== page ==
7. I am not in agreement. I have always boasted that unlike other charities Rotary uses100% of funds donated for charity strictly for charity and not for administrative expenses. This was a mantra I learned from day one in Rotary. Charity funds are kept seperately and used 100% for charity. Why do we now have to be like other charities. Why cant we continue to be different. This new development is not sounding good and may cause further attrition in membership.


  8. Given the incredibly low return on “low risk” investments that are currently available to TRF, or any of us for that matter, these changes appear to be a reasonable effort to maintain programs and continue to do good. What would be a better course of action?


  9. There is no mention of what has been done to reduce the operating costs of managing the Foundation funds. Surely this is a pre-requisite to any diversion of funds to pay expensive fund managers? This feels to me like the culture that exists in commercial investment banking where the operators of the funds ensure they take their cut before looking after investors, in this case honest Rotarians who thought they were part of an organisation comprising fellow volunteers at the various levels (local, national, regional and international).
    Why has it taken this site to make this announcement prompted by a fellow ‘ordinary’ Rotarian, rather than being initiated in a global communication from the RI Directors and Trustees, or have I missed that?


    • The announcement was made previously – please see link above called Securing Our Foundations Future.
      I believe the Trustees are continualy reviewing their costs, like any good business should and are to be congratulated, on their stewardship.


      • I don’t see banks (who continually review their costs) imposing 5% charges on those who allow their money to reside with them – in fact they pay a small interest rate and still manage the overheads of all their high street premises and enormous HQs, so why is not RI more efficient in looking after our money?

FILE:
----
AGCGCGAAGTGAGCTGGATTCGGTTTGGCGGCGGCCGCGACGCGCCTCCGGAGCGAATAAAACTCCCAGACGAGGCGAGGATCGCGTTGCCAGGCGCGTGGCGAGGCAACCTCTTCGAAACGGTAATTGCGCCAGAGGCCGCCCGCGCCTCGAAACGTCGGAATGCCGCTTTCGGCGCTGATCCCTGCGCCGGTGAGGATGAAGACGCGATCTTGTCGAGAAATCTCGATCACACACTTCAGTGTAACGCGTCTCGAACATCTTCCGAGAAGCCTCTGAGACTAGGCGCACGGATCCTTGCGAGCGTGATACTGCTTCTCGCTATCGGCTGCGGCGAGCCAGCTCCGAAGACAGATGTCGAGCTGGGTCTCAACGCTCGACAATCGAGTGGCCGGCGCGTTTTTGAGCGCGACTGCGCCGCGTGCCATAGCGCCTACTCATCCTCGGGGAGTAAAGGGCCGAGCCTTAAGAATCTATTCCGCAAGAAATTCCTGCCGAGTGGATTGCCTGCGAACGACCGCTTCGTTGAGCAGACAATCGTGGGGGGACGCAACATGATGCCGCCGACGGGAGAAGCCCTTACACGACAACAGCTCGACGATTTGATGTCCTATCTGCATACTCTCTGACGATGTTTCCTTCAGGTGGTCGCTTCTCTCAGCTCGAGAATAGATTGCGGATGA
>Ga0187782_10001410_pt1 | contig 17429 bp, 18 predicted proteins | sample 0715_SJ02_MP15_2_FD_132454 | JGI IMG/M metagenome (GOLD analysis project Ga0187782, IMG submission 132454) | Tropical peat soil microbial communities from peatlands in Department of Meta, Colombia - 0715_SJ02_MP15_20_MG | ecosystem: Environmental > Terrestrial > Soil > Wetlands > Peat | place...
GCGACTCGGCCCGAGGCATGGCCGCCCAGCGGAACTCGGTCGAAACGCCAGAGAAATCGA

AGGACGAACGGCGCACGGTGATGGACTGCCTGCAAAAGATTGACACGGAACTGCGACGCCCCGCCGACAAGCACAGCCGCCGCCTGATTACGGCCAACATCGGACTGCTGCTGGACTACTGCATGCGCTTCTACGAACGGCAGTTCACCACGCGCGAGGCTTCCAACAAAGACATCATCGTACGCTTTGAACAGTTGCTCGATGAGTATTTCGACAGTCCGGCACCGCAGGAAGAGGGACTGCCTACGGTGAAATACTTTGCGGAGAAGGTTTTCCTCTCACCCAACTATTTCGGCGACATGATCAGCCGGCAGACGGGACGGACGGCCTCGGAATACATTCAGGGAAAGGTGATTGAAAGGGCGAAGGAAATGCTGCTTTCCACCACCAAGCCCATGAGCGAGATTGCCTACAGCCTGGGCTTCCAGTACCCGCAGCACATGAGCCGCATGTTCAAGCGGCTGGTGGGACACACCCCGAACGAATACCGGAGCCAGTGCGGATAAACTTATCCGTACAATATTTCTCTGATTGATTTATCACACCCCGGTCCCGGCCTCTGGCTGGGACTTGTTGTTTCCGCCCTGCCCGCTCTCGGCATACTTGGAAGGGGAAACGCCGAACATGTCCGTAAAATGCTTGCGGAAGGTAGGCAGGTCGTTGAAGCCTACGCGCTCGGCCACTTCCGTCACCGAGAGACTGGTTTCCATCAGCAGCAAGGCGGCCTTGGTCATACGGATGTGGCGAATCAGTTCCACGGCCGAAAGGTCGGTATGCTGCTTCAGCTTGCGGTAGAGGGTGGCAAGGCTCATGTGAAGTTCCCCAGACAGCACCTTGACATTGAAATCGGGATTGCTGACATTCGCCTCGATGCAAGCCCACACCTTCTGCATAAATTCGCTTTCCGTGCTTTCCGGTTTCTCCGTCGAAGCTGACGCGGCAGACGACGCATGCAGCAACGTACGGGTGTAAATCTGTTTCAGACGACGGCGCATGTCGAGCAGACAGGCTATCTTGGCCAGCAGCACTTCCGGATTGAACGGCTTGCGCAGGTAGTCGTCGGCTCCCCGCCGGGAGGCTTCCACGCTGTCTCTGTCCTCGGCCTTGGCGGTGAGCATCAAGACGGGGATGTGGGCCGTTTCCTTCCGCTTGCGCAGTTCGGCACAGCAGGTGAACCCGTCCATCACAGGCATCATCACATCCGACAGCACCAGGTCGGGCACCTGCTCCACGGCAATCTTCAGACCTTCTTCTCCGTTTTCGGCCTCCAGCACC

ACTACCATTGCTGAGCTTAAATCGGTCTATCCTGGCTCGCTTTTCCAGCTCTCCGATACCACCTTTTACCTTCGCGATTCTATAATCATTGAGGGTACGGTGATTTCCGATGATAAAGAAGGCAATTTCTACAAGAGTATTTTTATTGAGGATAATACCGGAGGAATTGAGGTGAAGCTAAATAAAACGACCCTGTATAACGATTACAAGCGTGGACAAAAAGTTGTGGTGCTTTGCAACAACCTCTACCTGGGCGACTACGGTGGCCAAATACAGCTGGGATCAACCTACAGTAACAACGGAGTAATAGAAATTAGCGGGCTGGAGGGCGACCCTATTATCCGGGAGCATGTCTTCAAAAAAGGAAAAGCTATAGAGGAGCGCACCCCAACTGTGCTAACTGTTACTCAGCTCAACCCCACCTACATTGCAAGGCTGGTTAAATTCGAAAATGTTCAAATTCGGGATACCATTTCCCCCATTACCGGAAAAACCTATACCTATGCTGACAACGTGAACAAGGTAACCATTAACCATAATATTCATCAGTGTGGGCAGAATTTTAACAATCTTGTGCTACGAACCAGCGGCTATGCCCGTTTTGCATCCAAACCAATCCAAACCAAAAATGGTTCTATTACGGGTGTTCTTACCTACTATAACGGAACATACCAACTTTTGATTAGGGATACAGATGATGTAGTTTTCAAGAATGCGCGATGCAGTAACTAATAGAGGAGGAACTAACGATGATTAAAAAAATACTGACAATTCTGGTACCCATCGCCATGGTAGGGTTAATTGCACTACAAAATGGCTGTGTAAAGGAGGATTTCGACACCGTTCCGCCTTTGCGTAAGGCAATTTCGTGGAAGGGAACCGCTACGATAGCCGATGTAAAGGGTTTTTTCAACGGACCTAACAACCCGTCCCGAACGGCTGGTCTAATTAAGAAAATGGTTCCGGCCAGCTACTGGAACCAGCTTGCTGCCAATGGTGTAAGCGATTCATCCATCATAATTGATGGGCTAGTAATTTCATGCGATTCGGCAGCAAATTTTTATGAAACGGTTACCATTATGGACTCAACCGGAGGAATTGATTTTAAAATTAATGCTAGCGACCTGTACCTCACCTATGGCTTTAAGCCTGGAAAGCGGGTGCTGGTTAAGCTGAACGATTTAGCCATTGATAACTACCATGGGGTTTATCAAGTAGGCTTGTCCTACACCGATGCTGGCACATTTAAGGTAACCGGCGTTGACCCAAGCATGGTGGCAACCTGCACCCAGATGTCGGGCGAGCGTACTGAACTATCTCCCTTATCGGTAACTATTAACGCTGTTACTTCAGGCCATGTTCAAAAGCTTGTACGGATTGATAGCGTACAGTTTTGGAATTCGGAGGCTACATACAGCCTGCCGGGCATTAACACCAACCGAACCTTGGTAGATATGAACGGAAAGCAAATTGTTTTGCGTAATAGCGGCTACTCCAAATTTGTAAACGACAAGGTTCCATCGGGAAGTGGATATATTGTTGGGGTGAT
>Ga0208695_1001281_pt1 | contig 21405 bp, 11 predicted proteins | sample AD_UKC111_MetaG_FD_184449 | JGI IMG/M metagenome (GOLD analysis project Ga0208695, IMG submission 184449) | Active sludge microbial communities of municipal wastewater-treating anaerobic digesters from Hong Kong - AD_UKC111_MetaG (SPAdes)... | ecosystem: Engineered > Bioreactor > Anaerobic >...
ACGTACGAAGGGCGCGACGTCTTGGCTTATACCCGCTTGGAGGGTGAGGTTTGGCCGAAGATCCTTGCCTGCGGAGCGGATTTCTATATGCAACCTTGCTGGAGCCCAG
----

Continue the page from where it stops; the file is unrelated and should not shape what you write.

Every $ rested with Foundation this year will buy less in 3yrs time, even if we get that whole dollar back, so how is this good business?


  10. This feels no different than a tax increase that is supposedly dedicated to a worthy cause. We must eat it and like it because the “powers that be” have decreed it. It’s a done deal and we will like it AND make others think it is a wise program.


  11. Why does not Rotary Foundation use the investment income derived from the permanent fund for all its administrative expenses and carry on as before investing donations to the world fund for 3 years before spending it on its programmes? This way all the contributions from Rotarians, Clubs and Districts will be used for the purpose they were contributed ie Rotary Foundation Programmes?

    Liked by 1 person

    • In order for the Permanent Fund to remain permanent and vital, it must continue to grow its assets to keep up with inflation. In addition, a portion of the income from much of the Permanent Fund consists of funds that are designated by the donors for specific purposes (i.e. the Peace Scholar program). Therefore, it would not be a proper use of funds, nor would it meet the Trustees’ fiduciary responsibility to the donors, to have the Permanent Fund pay all of the overhead of The Rotary Foundation.


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  13. Pingback: Top 10 things you should know about the new Rotary Foundation funding model | Warsaw Rotary , Club 3393, District 6540